Saurabh has been associated with YKA as a user and has consistently been writing on the issue MHM and its intersectionality with other issues in the society. Now as an MHM Fellow with YKA, he’s launched the Right to Period campaign, which aims to ensure proper execution of MHM guidelines in Delhi’s schools.

The long-term aim of the campaign is to develop an open culture where menstruation is not treated as a taboo. The campaign also seeks to hold the schools accountable for their responsibilities as an important component in the implementation of MHM policies by making adequate sanitation infrastructure and knowledge of MHM available in school premises.

Read more about his campaign.

Harshita is a psychologist and works to support people with mental health issues, particularly adolescents who are survivors of violence. Associated with the Azadi Foundation in UP, Harshita became an MHM Fellow with YKA, with the aim of promoting better menstrual health.

Her campaign #MeriMarzi aims to promote menstrual health and wellness, hygiene and facilities for female sex workers in UP. She says, “Knowledge about natural body processes is a very basic human right. And for individuals whose occupation is providing sexual services, it becomes even more important.”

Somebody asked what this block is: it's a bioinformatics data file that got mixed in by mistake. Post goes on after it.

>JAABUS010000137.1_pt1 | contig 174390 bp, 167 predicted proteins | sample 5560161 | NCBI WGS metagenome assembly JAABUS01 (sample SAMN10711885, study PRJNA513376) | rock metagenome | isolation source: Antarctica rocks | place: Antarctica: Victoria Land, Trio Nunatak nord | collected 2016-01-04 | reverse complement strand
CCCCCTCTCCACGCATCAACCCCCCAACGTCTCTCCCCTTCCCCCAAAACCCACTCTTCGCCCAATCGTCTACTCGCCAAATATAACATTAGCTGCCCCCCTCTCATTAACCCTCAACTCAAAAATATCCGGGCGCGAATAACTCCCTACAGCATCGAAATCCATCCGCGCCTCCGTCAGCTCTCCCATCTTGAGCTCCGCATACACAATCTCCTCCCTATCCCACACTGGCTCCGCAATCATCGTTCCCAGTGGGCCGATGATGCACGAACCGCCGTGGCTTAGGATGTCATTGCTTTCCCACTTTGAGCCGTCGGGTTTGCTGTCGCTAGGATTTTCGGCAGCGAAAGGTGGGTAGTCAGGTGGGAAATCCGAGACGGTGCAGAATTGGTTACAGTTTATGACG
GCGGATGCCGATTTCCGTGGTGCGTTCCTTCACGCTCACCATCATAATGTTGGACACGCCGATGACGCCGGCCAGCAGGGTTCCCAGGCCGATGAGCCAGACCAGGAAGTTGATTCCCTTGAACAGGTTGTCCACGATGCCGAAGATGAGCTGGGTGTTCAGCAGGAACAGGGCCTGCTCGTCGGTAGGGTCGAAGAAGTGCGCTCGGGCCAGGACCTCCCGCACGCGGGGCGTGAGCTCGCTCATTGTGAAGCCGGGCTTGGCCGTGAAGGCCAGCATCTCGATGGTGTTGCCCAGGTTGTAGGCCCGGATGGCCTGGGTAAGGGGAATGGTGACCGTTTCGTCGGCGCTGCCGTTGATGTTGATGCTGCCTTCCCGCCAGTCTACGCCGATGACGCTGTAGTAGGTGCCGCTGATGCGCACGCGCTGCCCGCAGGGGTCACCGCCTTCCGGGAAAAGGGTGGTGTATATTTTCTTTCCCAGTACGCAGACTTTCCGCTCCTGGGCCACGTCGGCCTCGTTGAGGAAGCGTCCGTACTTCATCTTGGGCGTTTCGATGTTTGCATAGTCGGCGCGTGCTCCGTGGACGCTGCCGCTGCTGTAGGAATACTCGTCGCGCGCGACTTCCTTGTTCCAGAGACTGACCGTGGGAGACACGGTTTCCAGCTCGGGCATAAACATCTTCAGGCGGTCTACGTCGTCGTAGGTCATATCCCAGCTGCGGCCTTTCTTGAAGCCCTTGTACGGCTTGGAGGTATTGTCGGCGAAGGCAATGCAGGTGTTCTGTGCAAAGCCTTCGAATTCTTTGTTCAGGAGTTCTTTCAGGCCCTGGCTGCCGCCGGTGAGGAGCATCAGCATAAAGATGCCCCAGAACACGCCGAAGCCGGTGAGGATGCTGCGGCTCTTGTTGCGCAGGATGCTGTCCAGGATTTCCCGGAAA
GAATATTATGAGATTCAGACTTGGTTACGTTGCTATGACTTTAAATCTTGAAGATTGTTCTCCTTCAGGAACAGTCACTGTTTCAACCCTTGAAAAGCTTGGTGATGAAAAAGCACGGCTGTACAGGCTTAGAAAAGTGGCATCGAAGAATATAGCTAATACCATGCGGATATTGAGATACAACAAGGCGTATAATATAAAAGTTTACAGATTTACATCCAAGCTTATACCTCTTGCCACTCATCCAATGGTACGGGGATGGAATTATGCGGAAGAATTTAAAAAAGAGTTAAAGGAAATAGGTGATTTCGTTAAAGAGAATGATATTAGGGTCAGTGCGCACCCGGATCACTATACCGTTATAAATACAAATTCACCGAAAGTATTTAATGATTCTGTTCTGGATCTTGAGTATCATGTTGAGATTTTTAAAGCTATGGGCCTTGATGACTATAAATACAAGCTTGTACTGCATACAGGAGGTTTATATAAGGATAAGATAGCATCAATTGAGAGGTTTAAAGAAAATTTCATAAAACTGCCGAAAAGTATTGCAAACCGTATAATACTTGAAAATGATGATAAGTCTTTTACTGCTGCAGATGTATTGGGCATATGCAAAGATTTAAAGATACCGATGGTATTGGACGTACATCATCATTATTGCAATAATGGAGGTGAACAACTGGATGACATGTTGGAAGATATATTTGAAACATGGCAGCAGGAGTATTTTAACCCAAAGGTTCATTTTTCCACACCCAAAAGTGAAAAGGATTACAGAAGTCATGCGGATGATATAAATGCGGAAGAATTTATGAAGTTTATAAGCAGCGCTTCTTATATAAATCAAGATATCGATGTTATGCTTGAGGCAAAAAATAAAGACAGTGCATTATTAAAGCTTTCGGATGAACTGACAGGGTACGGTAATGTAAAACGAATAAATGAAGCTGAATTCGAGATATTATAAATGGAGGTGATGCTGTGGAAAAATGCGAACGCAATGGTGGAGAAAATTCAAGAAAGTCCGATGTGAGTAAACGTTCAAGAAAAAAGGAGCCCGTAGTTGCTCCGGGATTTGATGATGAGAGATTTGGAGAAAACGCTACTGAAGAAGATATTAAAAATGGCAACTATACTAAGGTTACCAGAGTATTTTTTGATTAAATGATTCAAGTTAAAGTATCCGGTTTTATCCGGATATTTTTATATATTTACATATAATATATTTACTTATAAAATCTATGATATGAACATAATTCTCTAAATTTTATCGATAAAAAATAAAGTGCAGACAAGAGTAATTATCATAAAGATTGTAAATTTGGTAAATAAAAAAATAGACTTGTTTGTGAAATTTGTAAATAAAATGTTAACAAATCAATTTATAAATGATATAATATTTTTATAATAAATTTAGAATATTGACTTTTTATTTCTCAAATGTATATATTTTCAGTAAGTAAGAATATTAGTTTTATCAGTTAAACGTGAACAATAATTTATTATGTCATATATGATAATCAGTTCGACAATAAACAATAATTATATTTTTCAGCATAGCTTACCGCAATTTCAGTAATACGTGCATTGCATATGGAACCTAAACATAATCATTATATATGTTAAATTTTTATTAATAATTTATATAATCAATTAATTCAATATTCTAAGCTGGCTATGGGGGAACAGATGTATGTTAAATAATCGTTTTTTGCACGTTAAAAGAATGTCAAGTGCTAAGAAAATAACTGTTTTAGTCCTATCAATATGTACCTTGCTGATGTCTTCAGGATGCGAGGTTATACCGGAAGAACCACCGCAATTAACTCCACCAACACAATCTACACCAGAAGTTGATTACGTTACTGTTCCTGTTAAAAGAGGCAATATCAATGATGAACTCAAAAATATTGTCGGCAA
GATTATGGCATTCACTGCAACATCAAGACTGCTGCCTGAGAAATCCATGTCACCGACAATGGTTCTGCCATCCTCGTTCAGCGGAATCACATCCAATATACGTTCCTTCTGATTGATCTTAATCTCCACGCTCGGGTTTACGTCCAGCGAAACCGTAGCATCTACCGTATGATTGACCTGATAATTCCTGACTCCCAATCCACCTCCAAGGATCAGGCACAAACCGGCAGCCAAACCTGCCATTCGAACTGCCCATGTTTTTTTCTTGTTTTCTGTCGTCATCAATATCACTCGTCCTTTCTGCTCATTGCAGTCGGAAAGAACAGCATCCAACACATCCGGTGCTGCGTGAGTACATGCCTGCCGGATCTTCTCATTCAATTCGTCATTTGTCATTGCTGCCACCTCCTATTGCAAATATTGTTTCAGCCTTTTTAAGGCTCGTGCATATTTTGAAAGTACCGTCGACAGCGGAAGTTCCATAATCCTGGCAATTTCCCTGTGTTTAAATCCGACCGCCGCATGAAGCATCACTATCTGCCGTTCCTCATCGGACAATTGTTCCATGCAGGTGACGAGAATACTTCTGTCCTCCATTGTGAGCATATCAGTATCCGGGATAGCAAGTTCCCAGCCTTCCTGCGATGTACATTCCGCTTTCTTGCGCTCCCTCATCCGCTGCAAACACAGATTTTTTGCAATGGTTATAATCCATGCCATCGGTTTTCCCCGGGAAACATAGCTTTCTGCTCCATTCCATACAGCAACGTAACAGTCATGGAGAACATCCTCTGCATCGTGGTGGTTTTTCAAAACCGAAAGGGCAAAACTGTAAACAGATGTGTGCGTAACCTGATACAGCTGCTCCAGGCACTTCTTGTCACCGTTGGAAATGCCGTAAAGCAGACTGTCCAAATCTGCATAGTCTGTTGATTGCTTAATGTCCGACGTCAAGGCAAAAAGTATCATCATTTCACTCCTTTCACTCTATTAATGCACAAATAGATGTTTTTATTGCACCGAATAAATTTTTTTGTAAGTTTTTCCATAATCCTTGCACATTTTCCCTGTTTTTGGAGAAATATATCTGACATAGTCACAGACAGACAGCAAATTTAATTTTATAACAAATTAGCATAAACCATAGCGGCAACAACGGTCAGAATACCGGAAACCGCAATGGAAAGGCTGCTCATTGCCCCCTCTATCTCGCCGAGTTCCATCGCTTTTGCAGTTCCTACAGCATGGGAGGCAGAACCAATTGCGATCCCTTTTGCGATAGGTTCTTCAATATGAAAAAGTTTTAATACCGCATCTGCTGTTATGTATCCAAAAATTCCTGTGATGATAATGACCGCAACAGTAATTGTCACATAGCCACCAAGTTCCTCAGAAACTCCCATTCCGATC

Meri Marzi aims to ensure sensitised, non-discriminatory health workers for the needs of female sex workers in the Suraksha Clinics under the UPSACS (Uttar Pradesh State AIDS Control Society) program by creating more dialogues and garnering public support for the cause of sex workers’ menstrual rights. The campaign will also ensure interventions with sex workers to clear misconceptions around overall hygiene management to ensure that results flow both ways.

Read more about her campaign.

MH Fellow Sabna comes with significant experience working with a range of development issues. A co-founder of Project Sakhi Saheli, which aims to combat period poverty and break menstrual taboos, Sabna has, in the past, worked on the issue of menstruation in urban slums of Delhi with women and adolescent girls. She and her team also released MenstraBook, with menstrastories and organised Menstra Tlk in the Delhi School of Social Work to create more conversations on menstruation.

With YKA MHM Fellow Vineet, Sabna launched Menstratalk, a campaign that aims to put an end to period poverty and smash menstrual taboos in society. As a start, the campaign aims to begin conversations on menstrual health with five hundred adolescents and youth in Delhi through offline platforms, and through this community mobilise support to create Period Friendly Institutions out of educational institutes in the city.

Read more about her campaign. 

A student from Delhi School of Social work, Vineet is a part of Project Sakhi Saheli, an initiative by the students of Delhi school of Social Work to create awareness on Menstrual Health and combat Period Poverty. Along with MHM Action Fellow Sabna, Vineet launched Menstratalk, a campaign that aims to put an end to period poverty and smash menstrual taboos in society.